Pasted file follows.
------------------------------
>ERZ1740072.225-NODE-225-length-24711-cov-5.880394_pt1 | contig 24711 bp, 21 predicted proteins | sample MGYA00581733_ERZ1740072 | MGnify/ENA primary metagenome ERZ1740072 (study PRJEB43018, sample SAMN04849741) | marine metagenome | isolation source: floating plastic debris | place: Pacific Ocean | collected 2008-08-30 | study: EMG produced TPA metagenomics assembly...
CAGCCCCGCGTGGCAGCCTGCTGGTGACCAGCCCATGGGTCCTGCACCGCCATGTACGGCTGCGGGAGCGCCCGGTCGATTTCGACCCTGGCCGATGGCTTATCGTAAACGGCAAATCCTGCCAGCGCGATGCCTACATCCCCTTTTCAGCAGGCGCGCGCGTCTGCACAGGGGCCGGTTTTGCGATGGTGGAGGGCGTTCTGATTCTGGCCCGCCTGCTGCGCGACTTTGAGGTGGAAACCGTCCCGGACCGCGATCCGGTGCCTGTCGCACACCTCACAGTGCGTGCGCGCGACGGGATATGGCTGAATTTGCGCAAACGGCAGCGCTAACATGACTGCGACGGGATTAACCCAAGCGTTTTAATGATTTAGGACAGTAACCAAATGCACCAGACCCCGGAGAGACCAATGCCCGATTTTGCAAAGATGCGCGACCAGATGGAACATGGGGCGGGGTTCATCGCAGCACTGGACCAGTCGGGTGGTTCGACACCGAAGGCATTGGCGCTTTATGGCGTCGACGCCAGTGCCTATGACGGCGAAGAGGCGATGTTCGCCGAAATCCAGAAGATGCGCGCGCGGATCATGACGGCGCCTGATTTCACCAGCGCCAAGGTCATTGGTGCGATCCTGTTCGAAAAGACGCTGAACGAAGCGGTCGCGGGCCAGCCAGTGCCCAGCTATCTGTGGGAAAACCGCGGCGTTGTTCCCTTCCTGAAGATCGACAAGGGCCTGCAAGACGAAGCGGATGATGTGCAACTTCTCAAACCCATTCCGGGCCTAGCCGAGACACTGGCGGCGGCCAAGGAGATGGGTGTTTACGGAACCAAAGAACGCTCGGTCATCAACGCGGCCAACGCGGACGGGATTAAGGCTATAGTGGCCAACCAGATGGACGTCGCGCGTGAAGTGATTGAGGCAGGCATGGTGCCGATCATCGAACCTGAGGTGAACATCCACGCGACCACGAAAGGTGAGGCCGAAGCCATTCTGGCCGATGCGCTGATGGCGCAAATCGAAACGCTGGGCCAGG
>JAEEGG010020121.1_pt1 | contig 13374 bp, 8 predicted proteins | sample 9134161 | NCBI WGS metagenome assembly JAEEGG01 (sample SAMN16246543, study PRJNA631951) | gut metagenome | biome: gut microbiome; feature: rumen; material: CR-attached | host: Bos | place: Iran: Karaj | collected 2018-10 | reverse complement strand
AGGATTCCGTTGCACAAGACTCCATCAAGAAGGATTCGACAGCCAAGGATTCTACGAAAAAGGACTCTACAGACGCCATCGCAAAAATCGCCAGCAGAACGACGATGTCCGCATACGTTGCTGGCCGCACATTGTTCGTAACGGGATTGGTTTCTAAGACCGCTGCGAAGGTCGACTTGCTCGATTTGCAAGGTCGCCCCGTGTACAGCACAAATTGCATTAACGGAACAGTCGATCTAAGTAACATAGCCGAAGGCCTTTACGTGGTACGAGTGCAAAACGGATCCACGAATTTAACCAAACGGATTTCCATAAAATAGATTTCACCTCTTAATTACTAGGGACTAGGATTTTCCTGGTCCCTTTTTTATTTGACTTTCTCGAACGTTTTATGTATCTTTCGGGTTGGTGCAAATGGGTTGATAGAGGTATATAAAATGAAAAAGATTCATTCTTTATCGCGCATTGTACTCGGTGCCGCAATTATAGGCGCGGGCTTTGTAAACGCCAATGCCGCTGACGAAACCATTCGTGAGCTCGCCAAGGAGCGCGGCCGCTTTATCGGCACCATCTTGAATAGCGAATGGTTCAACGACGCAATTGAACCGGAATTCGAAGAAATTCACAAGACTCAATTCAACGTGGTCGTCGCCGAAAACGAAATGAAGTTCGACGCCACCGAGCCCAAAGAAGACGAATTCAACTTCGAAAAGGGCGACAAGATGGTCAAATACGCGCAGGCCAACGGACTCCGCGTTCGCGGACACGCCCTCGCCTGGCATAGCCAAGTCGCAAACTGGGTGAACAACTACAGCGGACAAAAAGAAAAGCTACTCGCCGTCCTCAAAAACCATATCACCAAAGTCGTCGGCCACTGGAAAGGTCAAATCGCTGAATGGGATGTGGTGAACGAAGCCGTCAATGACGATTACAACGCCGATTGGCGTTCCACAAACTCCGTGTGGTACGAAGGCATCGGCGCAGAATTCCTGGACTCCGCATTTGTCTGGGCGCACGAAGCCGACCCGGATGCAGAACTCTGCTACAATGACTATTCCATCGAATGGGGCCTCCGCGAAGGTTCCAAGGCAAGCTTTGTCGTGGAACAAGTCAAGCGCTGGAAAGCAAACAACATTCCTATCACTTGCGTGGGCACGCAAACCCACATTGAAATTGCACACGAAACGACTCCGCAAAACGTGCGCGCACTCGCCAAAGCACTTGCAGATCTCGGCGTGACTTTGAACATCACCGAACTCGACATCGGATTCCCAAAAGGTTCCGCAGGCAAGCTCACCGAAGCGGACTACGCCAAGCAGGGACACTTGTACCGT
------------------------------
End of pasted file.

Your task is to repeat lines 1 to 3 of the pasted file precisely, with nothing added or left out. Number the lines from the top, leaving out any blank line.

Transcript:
>ERZ1740072.225-NODE-225-length-24711-cov-5.880394_pt1 | contig 24711 bp, 21 predicted proteins | sample MGYA00581733_ERZ1740072 | MGnify/ENA primary metagenome ERZ1740072 (study PRJEB43018, sample SAMN04849741) | marine metagenome | isolation source: floating plastic debris | place: Pacific Ocean | collected 2008-08-30 | study: EMG produced TPA metagenomics assembly...
CAGCCCCGCGTGGCAGCCTGCTGGTGACCAGCCCATGGGTCCTGCACCGCCATGTACGGCTGCGGGAGCGCCCGGTCGATTTCGACCCTGGCCGATGGCTTATCGTAAACGGCAAATCCTGCCAGCGCGATGCCTACATCCCCTTTTCAGCAGGCGCGCGCGTCTGCACAGGGGCCGGTTTTGCGATGGTGGAGGGCGTTCTGATTCTGGCCCGCCTGCTGCGCGACTTTGAGGTGGAAACCGTCCCGGACCGCGATCCGGTGCCTGTCGCACACCTCACAGTGCGTGCGCGCGACGGGATATGGCTGAATTTGCGCAAACGGCAGCGCTAACATGACTGCGACGGGATTAACCCAAGCGTTTTAATGATTTAGGACAGTAACCAAATGCACCAGACCCCGGAGAGACCAATGCCCGATTTTGCAAAGATGCGCGACCAGATGGAACATGGGGCGGGGTTCATCGCAGCACTGGACCAGTCGGGTGGTTCGACACCGAAGGCATTGGCGCTTTATGGCGTCGACGCCAGTGCCTATGACGGCGAAGAGGCGATGTTCGCCGAAATCCAGAAGATGCGCGCGCGGATCATGACGGCGCCTGATTTCACCAGCGCCAAGGTCATTGGTGCGATCCTGTTCGAAAAGACGCTGAACGAAGCGGTCGCGGGCCAGCCAGTGCCCAGCTATCTGTGGGAAAACCGCGGCGTTGTTCCCTTCCTGAAGATCGACAAGGGCCTGCAAGACGAAGCGGATGATGTGCAACTTCTCAAACCCATTCCGGGCCTAGCCGAGACACTGGCGGCGGCCAAGGAGATGGGTGTTTACGGAACCAAAGAACGCTCGGTCATCAACGCGGCCAACGCGGACGGGATTAAGGCTATAGTGGCCAACCAGATGGACGTCGCGCGTGAAGTGATTGAGGCAGGCATGGTGCCGATCATCGAACCTGAGGTGAACATCCACGCGACCACGAAAGGTGAGGCCGAAGCCATTCTGGCCGATGCGCTGATGGCGCAAATCGAAACGCTGGGCCAGG
>JAEEGG010020121.1_pt1 | contig 13374 bp, 8 predicted proteins | sample 9134161 | NCBI WGS metagenome assembly JAEEGG01 (sample SAMN16246543, study PRJNA631951) | gut metagenome | biome: gut microbiome; feature: rumen; material: CR-attached | host: Bos | place: Iran: Karaj | collected 2018-10 | reverse complement strand